Five Key Areas of Wellbeing

Written by Andrew Thomson

Edited by Genevieve Gordon


There is a common misconception from the outside world that all athletes are completely happy and fulfilled individuals.

How could they not be, playing and competing in sport every day of their lives is ‘living the dream’ surely? However, recent studies, well documented cases and my experience, both during my own career and speaking with athletes in my current role, prove that this is not always the case.

There are five key areas to focus on in order to look after your wellbeing and I want to take a look at them in more detail in relation to an athlete.


Feeling close to others and feeling valued is a human need, but so often in sport we retreat into our own ‘bubble’ because we believe we are protecting ourselves. I spent long periods, particularly if things were not going well in my career, shutting everybody out and feeling that I had to figure things out by myself. I was wrong. Talking, listening and connecting with others is essential in life and in sport. Ask how the people around you are, speak to new people, really listen to people, it is amazing how much of a lift it will give you internally and externally in your performance.



Now this seems obvious when we are talking about athletes but there are many areas we can be more active in even when training. I played the best football of my career when I was most active away from training. Rest is obviously important for all athletes but there are many activities that you can take part in that will not harm your physical performance. A light extra gym session, stretching exercises, a swim, walking the dog (or cat!), playing golf or just going for a gentle walk in the countryside will all help to make you feel better about yourself as well as encouraging more interactions with other people.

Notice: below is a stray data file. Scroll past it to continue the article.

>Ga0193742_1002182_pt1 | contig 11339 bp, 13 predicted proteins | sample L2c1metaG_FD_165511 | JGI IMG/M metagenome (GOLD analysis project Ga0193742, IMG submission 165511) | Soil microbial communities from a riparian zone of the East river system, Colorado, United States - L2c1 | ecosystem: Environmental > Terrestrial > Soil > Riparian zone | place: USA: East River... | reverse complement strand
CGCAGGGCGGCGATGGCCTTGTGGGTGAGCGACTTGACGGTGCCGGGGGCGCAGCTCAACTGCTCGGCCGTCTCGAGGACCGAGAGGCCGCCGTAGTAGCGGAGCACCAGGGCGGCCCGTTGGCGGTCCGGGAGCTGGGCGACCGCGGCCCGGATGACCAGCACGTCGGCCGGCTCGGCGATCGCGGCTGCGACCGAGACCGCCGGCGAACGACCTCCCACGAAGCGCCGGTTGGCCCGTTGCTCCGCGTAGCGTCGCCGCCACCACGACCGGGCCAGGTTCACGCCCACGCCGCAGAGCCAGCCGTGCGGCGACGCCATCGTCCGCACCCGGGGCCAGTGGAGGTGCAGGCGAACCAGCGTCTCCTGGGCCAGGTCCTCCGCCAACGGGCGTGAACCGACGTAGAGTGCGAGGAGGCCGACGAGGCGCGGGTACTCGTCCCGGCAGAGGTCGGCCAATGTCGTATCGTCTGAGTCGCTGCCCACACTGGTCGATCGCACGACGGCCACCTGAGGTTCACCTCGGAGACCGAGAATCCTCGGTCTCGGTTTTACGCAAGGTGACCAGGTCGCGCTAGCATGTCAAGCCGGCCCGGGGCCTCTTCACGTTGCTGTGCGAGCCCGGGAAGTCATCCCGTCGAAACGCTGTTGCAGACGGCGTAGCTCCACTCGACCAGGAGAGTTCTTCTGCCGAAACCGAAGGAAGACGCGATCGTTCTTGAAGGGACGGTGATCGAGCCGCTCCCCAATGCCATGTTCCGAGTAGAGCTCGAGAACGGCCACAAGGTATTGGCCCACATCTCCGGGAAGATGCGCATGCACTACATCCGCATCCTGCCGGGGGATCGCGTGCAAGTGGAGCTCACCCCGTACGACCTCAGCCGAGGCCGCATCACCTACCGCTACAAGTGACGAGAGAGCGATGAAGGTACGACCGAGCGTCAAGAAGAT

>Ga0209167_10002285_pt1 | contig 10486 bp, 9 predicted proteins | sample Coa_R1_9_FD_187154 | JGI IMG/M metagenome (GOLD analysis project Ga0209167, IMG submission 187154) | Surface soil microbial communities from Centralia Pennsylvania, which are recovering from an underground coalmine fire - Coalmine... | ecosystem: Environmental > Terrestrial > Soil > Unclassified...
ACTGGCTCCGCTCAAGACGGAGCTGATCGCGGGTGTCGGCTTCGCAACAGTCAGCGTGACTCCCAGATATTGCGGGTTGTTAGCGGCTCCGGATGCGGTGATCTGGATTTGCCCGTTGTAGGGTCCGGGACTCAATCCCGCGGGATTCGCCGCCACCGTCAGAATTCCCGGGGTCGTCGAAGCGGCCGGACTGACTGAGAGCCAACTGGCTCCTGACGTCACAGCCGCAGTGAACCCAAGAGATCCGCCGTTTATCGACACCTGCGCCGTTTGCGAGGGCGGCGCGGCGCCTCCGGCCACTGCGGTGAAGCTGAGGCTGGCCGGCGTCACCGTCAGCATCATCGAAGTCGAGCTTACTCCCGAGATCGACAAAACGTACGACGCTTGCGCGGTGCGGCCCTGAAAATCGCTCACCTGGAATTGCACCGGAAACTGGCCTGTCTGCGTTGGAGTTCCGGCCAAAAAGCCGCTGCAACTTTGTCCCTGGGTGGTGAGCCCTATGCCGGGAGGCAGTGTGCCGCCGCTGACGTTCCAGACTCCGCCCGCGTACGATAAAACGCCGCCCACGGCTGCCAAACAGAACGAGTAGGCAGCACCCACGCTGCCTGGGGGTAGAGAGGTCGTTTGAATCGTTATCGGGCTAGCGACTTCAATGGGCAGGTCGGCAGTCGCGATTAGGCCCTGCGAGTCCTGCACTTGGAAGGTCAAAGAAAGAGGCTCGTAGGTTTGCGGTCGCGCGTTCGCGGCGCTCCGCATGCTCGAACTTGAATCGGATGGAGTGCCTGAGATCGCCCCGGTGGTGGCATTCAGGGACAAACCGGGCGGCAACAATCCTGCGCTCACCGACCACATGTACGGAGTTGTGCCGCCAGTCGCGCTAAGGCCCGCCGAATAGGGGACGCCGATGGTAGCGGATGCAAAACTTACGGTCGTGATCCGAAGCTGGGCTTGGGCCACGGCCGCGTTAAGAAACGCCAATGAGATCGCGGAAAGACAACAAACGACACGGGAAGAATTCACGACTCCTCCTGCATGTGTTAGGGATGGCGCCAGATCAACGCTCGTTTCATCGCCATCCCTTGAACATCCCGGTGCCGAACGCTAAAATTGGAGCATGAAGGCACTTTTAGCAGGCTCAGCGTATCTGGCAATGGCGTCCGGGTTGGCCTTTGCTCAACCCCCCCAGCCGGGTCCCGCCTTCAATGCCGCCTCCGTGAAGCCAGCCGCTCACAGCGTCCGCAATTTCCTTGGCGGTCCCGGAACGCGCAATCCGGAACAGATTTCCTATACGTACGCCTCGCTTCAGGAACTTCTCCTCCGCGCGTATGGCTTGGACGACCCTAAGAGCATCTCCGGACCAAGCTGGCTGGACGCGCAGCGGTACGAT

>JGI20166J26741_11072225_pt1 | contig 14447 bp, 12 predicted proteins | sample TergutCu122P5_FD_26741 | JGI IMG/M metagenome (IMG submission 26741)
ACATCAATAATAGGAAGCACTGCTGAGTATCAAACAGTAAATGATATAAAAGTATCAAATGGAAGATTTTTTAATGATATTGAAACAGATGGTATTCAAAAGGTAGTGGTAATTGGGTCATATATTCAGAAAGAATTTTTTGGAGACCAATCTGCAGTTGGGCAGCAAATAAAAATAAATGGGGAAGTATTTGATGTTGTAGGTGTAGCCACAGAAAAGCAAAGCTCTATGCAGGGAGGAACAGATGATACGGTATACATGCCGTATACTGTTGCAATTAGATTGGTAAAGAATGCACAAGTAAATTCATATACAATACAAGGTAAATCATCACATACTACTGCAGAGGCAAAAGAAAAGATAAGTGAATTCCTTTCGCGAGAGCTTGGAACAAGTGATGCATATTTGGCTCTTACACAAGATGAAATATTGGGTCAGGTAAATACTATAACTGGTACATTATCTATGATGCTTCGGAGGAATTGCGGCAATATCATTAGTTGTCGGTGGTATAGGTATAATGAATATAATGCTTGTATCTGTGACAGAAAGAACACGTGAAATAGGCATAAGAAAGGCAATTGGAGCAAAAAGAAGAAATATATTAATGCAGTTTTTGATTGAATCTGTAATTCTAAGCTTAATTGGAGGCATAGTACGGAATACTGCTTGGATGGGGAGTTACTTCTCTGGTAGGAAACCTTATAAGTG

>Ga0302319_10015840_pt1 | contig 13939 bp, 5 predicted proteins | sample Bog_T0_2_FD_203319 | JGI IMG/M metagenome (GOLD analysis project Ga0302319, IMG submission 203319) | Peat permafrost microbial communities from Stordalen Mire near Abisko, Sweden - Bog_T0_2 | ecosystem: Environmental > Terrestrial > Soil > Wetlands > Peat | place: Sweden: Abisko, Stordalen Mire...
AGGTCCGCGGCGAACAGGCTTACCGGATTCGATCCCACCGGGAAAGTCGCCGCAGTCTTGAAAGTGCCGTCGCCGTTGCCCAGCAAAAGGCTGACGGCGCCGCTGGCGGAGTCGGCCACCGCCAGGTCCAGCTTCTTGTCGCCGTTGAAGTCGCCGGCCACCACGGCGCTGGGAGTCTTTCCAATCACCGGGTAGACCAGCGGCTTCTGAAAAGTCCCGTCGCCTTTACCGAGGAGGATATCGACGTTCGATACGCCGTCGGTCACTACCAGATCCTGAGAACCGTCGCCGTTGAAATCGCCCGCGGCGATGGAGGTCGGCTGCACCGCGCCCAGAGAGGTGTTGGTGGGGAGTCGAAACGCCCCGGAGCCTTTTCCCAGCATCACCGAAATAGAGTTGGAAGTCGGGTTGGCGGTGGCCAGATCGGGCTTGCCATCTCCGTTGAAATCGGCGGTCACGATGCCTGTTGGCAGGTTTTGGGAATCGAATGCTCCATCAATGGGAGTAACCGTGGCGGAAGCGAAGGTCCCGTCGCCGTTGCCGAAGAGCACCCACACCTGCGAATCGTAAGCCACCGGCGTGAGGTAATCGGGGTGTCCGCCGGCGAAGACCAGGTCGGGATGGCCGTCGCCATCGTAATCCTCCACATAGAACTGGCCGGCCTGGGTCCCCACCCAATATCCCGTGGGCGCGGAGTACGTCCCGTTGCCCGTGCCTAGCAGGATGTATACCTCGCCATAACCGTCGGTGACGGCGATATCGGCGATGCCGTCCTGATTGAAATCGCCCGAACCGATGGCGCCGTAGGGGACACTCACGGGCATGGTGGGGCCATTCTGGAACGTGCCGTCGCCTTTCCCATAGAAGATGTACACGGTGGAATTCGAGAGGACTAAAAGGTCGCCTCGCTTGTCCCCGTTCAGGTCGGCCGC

This broadens awareness of what is taking place right now, in the present. As athletes we are all at times guilty of dwelling on past events, this is key for learning and improving but can also be detrimental to our wellbeing if recent experiences are negative ones, the best athletes will learn from their mistakes but put them behind them very quickly and focus on the here and now. Just watch how quickly the top golfers put a bad shot out of their minds during a round or how a top striker converts his next chance after missing a ‘sitter’ earlier in the game.



Continuing to learn enhances our view of ourselves and will encourage more connections in new areas and more activity. Learning about our sport with the desire to improve performance is something that never stops, no matter at what age, but what about outside of sport? I am a firm believer that having goals in other areas will impact positively in your sport, what better feeling and what a release of pressure feeling that all of your eggs are not in one basket. Reading, studying and learning new skills all help us to grow as people and could also help to grow a network outside of your sport, which could just come in handy for life after sport.



Research has shown that helping others has a direct increase in our own sense of wellbeing. There is no better feeling as an athlete than ‘giving something back’ to the local community, I was involved in many community projects during my career and the highlight of this for me was visiting the local children’s hospital and handing out presents before Christmas every year. There are so many community and charity projects, public appearances and volunteering opportunities for athletes to get involved in and whilst we should not look at it from a selfish point of view, if doing something good for others has a positive personal effect too, isn’t that a ‘win win?’



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